As the holiday season progresses, there is a noticeable trend in the items that stores offer: connectivity. From appliances that automatically activate under certain conditions to devices that give you greater control over your surroundings, the Internet of Things is sure to be seen wrapped in packages this month. However, there is one important consideration to keep in mind concerning the IoT: security.
Unfortunately, the IoT is notorious for iffy-at-best security measures. This has had the effect of increasing the frequency of newsworthy cybercrime, making security one of the biggest issues that Internet of Things programmers and designers will need to address--and soon.
You might remember hearing about something called Mirai last year, when a large portion of the Internet went down in October. Summed up, this event was caused by an attack on Dyn, which supplied these websites with services essential to their function. This attack was powered by a botnet, or a collection of compromised Internet-connected devices whose resources are leveraged to overpower a target’s security.
Botnets once relied on compromised computers to carry out their attacks, but with the Internet of Things growing in popularity, there are many more potential ‘soldiers’ ready to join a botnet’s army. This rise in numbers isn’t the only issue the IoT presents, either.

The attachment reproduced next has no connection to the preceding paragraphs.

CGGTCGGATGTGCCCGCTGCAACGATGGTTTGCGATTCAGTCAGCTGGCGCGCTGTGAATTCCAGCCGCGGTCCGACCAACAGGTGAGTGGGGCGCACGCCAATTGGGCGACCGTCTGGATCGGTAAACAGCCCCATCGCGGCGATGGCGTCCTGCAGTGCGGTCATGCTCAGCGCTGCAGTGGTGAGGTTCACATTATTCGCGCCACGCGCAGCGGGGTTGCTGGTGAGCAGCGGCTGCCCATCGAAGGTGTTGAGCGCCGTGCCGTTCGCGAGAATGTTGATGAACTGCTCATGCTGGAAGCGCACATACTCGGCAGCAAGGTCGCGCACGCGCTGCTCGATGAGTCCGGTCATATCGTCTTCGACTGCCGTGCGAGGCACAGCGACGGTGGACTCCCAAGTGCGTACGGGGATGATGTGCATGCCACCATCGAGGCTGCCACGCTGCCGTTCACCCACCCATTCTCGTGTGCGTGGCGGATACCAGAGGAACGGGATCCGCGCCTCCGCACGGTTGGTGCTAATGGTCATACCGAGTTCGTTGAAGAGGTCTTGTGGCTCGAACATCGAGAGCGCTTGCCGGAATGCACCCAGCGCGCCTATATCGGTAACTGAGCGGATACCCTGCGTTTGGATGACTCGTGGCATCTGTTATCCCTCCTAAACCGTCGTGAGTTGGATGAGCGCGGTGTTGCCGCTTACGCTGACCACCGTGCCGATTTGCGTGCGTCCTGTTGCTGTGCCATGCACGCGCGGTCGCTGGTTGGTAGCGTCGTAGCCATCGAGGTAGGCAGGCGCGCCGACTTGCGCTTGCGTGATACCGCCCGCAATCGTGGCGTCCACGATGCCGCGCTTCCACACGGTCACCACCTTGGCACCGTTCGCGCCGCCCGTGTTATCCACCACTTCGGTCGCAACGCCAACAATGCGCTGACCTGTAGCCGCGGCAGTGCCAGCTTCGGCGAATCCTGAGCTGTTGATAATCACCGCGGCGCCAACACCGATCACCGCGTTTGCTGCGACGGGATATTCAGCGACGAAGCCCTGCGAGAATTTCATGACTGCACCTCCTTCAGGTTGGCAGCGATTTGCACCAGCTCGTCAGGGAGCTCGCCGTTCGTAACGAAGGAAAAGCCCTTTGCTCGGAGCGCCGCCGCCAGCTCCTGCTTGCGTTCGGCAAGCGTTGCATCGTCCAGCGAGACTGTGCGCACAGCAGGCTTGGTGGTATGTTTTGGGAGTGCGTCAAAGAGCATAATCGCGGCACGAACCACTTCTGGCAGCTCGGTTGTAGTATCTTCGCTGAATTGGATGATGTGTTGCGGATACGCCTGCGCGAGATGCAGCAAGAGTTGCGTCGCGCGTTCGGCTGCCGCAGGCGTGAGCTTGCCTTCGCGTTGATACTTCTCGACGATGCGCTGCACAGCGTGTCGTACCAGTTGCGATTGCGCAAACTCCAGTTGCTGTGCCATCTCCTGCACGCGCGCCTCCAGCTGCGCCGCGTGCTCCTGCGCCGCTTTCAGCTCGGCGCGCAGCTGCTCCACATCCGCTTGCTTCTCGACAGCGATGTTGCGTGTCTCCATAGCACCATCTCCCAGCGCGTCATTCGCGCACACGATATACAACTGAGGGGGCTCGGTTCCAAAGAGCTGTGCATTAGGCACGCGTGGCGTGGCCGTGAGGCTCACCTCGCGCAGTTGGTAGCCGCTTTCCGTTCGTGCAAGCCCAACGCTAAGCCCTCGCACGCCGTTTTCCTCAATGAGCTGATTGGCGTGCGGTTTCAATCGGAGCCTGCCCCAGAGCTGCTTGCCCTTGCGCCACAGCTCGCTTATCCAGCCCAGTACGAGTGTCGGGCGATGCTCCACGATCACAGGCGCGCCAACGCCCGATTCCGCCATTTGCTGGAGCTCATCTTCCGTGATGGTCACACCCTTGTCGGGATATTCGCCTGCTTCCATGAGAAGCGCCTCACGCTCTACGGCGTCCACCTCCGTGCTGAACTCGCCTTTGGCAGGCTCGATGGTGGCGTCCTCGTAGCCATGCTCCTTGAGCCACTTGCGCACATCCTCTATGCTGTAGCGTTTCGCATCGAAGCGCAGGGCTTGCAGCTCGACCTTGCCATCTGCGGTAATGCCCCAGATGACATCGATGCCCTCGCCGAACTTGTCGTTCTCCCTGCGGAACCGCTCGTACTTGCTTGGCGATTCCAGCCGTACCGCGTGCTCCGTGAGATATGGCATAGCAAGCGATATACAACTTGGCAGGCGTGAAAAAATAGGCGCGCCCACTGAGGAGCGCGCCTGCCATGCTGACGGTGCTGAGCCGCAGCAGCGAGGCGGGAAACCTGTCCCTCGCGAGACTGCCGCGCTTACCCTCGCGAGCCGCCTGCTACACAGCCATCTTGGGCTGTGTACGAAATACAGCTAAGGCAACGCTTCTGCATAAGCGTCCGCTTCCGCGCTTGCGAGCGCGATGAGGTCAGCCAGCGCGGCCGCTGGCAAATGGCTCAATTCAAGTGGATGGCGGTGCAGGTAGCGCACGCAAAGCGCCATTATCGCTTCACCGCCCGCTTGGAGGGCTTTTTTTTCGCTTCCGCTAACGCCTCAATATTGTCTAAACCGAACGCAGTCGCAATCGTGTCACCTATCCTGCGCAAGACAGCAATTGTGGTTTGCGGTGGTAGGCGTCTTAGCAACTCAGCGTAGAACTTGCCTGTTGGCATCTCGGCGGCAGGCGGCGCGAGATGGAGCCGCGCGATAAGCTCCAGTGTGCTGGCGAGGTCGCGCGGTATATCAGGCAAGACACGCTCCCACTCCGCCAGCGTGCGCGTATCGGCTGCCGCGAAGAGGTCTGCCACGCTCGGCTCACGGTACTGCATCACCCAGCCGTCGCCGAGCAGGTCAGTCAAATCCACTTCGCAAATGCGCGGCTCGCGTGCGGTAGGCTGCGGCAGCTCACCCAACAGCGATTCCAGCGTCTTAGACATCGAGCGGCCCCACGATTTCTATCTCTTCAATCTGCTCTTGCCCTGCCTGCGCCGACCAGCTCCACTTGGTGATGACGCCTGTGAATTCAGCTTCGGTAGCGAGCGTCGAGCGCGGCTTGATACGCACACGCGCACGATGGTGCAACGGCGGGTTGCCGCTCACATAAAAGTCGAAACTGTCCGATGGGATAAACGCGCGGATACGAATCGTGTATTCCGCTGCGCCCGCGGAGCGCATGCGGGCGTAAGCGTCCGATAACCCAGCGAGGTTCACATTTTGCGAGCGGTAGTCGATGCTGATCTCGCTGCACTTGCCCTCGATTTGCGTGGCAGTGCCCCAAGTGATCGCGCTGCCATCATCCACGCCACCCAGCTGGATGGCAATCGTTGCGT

By their nature, most IoT devices aren’t built with much consideration put into the device’s security, either. On top of that, it isn’t exactly easy to patch a security issue that affects an IoT device even if the manufacturer suddenly becomes more concerned with security.
As a result, many IoT devices that are currently on the market are particularly susceptible to cyberattack--and since these devices provide a link to your network, whether business network or personal, there is an increased danger to that as well.
Once the holiday decorations are put away and the wrapping paper is cleaned up, the first thing you need to do is make sure your security is prepared for an influx of new IoT gifts introducing themselves to your networks.
KT Connections can help. Reach out to us at 605-341-3873 for more information.
Rodd Ahrenstorff is the Director of Business Operations for KT Connections, as well as a member of the company’s ownership team starting in 2014. Rodd has been working in the computer and telecommunication fields for over twenty years—a term during which he has held a number of leadership positions. In the past, he has served as a broadcast television engineer, an systems architect, and most recently Director of Information Technology, including a role as a HIPAA Security Officer for behavioral health and multi-specialty medical providers.
Rodd is a technology evangelist around the software defined data center and helps the systems engineers at KT Connections research technology trends and market forces. He also performs pre-sales engineering and deployment supervision to customers for Public, Hybrid, and Private cloud scenarios.
A native of Minnesota, Rodd grew up in a farming family around Worthington, MN. He has lived in Rapid City for twelve years now with his wife, Julie, and three children. Rodd is actively involved in his community as a Boy Scout leader and participates in various technology conferences.